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Il Duomo (Vecchio) di San Corrado

Molfetta

 

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Molfetta - the trawler "Padre Pio" anchored in front of

the Duomo Vecchio (di San Corrado, who died near here in 1154) - built second half of the 1100s.

 

 

Molfetta, between Trani and Bari, possesses  a different style of old cathedral with a basilica style apsidal structure flanked by the twin campanili, and two octagonal and one square based pyramid roofs covering a three domed nave.  The latter roof structure derives partly from Byzantine domes and partly from Benedictine Abbey architecture, and can also be seen in half of Barletta Cattedrale, the Franciscan Church in Trani and in other places in Puglia.  The pyramid roofing is made from chiancarelle - a local stone.

 

The medieval area which backs onto the Duomo Vecchio is mostly tumbledown and empty of people.  The crumbling buildings are ever so slowly being restored, though in 2006 there did not seem to be that much visible progress since 2003!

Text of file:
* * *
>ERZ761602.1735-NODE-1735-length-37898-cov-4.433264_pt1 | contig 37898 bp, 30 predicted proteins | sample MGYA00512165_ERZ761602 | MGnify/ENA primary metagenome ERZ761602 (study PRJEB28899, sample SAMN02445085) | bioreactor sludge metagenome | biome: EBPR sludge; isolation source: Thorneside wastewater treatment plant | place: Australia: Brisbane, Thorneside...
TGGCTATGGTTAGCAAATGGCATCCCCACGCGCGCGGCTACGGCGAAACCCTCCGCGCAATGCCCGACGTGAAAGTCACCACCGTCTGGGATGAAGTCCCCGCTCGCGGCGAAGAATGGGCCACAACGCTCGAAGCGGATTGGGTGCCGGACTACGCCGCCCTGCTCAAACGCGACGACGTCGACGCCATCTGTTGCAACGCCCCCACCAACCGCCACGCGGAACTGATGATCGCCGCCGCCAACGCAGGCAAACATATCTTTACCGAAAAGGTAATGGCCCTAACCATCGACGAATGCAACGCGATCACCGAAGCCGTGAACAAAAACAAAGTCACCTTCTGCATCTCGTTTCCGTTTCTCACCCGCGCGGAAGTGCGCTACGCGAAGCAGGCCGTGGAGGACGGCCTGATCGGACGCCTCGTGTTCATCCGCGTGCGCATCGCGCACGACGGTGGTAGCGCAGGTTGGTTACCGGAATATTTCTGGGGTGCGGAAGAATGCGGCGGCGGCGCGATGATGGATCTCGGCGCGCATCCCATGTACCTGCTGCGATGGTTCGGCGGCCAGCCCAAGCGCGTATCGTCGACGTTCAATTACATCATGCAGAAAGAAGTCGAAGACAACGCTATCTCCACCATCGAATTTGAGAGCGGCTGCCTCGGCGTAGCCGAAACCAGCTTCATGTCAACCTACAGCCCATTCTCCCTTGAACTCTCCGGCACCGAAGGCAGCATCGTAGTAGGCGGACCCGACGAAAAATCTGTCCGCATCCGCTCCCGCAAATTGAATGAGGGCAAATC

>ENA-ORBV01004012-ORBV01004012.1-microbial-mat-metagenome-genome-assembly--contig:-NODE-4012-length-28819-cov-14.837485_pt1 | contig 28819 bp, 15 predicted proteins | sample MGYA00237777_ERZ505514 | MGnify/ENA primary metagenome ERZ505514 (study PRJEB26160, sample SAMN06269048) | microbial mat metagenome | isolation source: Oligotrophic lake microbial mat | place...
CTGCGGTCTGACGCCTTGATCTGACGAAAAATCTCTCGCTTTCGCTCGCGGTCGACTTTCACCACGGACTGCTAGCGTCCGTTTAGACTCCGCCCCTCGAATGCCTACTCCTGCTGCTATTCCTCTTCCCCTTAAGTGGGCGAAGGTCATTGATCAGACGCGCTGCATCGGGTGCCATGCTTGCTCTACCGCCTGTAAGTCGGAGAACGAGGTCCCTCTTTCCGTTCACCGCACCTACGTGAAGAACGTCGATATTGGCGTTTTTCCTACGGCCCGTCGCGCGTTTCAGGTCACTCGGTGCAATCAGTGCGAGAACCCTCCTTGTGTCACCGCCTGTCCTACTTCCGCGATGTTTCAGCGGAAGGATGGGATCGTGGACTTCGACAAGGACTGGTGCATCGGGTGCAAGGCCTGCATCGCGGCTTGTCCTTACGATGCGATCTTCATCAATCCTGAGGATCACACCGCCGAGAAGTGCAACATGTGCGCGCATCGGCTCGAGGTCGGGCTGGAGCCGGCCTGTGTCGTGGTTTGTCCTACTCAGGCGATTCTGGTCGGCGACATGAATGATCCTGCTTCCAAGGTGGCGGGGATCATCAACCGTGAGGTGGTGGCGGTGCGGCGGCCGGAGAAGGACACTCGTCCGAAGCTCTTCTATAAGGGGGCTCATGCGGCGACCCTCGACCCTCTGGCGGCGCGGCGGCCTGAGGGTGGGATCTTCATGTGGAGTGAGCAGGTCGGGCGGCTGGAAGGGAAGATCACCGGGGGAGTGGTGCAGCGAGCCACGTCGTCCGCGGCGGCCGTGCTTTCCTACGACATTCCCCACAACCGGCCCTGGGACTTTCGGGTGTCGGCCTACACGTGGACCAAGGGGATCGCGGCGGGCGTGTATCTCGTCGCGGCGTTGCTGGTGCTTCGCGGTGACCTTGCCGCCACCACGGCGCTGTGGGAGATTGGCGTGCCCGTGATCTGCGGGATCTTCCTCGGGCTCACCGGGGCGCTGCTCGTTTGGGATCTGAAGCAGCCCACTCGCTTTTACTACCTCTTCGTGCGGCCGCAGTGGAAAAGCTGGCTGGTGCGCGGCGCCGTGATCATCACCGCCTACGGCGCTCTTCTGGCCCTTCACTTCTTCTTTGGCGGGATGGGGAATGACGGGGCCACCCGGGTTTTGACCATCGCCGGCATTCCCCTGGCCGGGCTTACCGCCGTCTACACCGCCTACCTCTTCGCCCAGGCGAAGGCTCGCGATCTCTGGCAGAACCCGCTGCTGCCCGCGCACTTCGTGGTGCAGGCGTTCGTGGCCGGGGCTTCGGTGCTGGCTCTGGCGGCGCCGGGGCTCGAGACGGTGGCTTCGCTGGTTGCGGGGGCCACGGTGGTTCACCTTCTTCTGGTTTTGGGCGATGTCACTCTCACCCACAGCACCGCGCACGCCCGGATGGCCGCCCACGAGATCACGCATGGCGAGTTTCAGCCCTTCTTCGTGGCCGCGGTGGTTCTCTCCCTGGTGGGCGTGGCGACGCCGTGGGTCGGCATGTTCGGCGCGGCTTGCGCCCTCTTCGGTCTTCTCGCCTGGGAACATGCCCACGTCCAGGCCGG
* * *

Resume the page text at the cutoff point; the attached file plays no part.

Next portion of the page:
The Duomo Vecchio (it was supplanted in 1785 by a Duomo Nuovo or Cattedrale, the larger unattractive overfacaded ex-Jesuit church up the hill) was built to house the remains of San Corrado (Conrad in German and English) - which also got moved up the hill in 1785.   Conrad, the pilgrim son of Henry III of Bavaria and Wilfid of Saxony, had stopped off here after a pilgrimage to the Holy Land, and got into performing miracles before dying. 

 

In the 1300s, chapels dedicated to San Giuliano (Julian), Santa Catterina d'Alessandria, San Michele l'Arcangelo and Saint Mary of the Snow (Santa Maria della Neve) were amongst those added during an upsize.  We have yet to get inside, but with a chapel cast like this we still want to - and there are also some attractive capitals they say.

 

 

Sea Urchins (Riccio di Mare) and their cheerful sellers from a Sunday market stall.

Link to urchin lunch presentation

 

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